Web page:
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State reservation policy applicable in Ekalavya residential schools

Shillong, July 8: State reservation policy will be applicable for job recruitment in 40 Ekalavya Model Residential Schools (EMRS) to be set in the state.

Education Minister Lahkmen Rymbui told reporters that he is thankful to Union Minister for Tribal Affairs Arjun Munda for allowing the government to implement the state reservation policy in these schools.

Rymbui said assurance in this regard was made by Munda to the state delegation led by Chief Minister Conrad Sangma during their visit to New Delhi.

The education minister said the state government for the past one year has been requesting for implementation of the state reservation policy after the Centre’s decision to implement the all India reservation policy for the process of job recruitment in the EMRSs in the country.

Only 7.5% is reserved for the Scheduled Tribe (ST) as per the all India reservation policy.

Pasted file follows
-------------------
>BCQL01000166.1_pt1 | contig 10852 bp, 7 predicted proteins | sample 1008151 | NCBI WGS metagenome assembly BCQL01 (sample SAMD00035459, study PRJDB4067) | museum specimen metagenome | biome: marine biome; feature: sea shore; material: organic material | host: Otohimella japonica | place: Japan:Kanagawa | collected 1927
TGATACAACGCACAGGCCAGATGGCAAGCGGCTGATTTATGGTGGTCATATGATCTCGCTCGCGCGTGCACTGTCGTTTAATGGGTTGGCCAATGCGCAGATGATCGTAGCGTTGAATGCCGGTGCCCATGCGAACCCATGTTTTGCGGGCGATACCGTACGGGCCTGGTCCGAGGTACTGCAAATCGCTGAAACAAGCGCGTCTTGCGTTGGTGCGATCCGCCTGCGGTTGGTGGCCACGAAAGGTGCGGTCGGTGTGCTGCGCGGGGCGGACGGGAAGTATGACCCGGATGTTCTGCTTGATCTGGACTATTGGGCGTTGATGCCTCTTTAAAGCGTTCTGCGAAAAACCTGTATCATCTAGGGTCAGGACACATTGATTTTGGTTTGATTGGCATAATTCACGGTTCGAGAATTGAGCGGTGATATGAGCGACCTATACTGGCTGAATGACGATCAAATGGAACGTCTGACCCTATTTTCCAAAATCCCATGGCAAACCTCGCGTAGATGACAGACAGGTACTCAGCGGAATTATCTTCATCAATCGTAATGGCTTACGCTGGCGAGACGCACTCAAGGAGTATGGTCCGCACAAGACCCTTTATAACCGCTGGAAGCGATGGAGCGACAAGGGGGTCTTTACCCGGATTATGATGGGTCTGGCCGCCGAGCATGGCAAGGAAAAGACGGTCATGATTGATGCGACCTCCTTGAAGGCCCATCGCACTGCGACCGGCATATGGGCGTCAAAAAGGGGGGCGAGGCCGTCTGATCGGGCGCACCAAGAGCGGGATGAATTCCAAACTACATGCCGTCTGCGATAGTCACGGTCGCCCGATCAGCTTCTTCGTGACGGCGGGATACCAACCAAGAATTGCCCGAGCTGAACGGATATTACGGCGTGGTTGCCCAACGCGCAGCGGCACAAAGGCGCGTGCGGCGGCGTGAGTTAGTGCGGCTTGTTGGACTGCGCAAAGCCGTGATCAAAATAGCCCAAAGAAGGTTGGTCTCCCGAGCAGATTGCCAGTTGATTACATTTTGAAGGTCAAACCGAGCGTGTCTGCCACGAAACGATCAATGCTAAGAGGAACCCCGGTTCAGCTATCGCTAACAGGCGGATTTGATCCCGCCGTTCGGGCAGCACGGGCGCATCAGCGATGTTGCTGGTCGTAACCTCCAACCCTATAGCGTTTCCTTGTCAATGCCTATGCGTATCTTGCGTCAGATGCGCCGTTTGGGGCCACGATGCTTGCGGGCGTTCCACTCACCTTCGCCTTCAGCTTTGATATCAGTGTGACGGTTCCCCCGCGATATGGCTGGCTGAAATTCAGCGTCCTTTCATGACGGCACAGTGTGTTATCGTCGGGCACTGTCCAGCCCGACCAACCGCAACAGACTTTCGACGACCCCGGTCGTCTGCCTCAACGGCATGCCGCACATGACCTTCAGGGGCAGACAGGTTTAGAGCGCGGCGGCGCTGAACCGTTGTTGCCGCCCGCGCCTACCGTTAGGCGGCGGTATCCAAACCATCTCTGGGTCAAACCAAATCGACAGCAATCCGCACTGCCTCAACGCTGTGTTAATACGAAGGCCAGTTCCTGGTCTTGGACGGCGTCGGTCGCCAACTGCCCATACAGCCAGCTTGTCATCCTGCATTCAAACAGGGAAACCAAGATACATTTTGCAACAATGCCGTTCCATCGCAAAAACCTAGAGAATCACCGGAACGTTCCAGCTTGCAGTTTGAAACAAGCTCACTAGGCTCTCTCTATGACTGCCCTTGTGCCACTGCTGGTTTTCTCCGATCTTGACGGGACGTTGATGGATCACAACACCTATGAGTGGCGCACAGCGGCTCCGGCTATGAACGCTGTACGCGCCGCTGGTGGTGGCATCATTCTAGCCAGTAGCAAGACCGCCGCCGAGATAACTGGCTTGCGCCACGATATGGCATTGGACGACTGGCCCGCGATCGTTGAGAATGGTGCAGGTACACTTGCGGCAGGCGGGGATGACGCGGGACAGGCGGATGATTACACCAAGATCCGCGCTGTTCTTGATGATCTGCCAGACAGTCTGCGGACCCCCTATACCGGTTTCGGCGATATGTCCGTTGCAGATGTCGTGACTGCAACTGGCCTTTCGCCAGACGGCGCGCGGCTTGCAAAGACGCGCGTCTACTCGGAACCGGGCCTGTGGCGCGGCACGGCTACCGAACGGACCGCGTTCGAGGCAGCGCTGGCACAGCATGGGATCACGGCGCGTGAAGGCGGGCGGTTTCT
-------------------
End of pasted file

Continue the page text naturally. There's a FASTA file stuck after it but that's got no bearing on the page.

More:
“Since we have many unemployed youths and that they may lose out the chance of getting employment, so we as a government thought it is not a very good idea to go with the policy of the Centre. Hence, the request was made,” he said.

“If we go by the policy of the central government, if there are 2,000 posts, tribals from the state will get only 150 while the rest will be coming from the general category,” he added.

According to the education minister, apart from providing accessibility and quality education to the students, the setting up of the EMRS will pave the way for addressing the unemployment problem faced by the youth in the state.

Rymbui said construction of two EMRS is currently going on in two different places at Nongpoh and Samanda.

Of the 40 EMRS, 13 have been allotted to WAPCOS while 23 to Manipur’s MIDC.

Rymbui further informed that the Chief Minister will soon form a committee to monitor the construction of these schools.

“The CM will call a meeting probably by next week with the Ministry of Tribal Affairs, WAPCOS and MIDC of Manipur and education department to see how things should move faster,” he said.

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